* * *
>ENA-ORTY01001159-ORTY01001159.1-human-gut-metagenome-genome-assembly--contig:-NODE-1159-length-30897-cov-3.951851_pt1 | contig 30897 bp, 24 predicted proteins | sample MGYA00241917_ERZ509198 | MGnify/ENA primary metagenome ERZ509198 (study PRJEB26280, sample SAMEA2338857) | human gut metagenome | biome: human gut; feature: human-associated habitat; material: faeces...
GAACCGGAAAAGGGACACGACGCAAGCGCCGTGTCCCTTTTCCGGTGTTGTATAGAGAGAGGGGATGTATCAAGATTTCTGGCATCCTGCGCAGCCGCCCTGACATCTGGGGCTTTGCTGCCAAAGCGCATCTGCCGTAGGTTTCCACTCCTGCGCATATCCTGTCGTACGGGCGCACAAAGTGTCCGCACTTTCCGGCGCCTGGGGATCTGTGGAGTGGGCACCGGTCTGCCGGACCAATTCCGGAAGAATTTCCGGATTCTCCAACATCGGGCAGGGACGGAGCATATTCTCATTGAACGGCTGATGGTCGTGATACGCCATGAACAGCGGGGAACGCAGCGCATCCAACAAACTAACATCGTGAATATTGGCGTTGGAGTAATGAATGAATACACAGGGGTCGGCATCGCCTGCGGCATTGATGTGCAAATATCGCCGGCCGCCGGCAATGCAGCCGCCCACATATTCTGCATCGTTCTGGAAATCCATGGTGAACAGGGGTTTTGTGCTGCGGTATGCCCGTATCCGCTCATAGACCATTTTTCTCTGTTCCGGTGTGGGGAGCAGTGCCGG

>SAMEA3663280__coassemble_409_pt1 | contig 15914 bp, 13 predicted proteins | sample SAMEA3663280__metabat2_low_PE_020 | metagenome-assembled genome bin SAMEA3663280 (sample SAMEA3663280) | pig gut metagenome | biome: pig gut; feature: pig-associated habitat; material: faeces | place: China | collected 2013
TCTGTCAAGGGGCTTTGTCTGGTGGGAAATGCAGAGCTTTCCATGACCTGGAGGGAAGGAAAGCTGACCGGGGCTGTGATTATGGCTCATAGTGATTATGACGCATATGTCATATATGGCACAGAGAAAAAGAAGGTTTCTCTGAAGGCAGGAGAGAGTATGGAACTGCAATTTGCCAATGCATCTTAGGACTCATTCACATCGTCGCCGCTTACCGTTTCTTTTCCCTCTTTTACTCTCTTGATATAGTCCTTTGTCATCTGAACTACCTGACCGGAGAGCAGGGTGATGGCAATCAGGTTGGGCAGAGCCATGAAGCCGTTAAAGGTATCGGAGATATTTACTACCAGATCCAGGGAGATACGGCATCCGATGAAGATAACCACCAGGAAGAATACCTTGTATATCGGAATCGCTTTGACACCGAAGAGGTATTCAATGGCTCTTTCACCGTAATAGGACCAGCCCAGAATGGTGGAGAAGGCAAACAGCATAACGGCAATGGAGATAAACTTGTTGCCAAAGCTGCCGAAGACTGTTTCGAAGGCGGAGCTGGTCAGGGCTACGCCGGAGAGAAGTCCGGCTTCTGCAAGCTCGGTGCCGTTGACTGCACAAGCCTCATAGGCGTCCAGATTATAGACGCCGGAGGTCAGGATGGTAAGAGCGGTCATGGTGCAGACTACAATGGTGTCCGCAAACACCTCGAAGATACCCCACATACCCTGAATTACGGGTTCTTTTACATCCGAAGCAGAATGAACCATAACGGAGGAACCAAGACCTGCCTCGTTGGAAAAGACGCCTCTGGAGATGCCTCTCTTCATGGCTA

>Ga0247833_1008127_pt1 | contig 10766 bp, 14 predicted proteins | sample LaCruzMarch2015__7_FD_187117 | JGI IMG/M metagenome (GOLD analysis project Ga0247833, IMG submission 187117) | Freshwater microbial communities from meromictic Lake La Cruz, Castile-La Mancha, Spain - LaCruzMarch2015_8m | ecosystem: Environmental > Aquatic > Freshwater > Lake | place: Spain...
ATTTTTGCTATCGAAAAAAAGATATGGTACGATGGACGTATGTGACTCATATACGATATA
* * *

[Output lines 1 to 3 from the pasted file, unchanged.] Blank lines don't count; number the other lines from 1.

>ENA-ORTY01001159-ORTY01001159.1-human-gut-metagenome-genome-assembly--contig:-NODE-1159-length-30897-cov-3.951851_pt1 | contig 30897 bp, 24 predicted proteins | sample MGYA00241917_ERZ509198 | MGnify/ENA primary metagenome ERZ509198 (study PRJEB26280, sample SAMEA2338857) | human gut metagenome | biome: human gut; feature: human-associated habitat; material: faeces...
GAACCGGAAAAGGGACACGACGCAAGCGCCGTGTCCCTTTTCCGGTGTTGTATAGAGAGAGGGGATGTATCAAGATTTCTGGCATCCTGCGCAGCCGCCCTGACATCTGGGGCTTTGCTGCCAAAGCGCATCTGCCGTAGGTTTCCACTCCTGCGCATATCCTGTCGTACGGGCGCACAAAGTGTCCGCACTTTCCGGCGCCTGGGGATCTGTGGAGTGGGCACCGGTCTGCCGGACCAATTCCGGAAGAATTTCCGGATTCTCCAACATCGGGCAGGGACGGAGCATATTCTCATTGAACGGCTGATGGTCGTGATACGCCATGAACAGCGGGGAACGCAGCGCATCCAACAAACTAACATCGTGAATATTGGCGTTGGAGTAATGAATGAATACACAGGGGTCGGCATCGCCTGCGGCATTGATGTGCAAATATCGCCGGCCGCCGGCAATGCAGCCGCCCACATATTCTGCATCGTTCTGGAAATCCATGGTGAACAGGGGTTTTGTGCTGCGGTATGCCCGTATCCGCTCATAGACCATTTTTCTCTGTTCCGGTGTGGGGAGCAGTGCCGG

>SAMEA3663280__coassemble_409_pt1 | contig 15914 bp, 13 predicted proteins | sample SAMEA3663280__metabat2_low_PE_020 | metagenome-assembled genome bin SAMEA3663280 (sample SAMEA3663280) | pig gut metagenome | biome: pig gut; feature: pig-associated habitat; material: faeces | place: China | collected 2013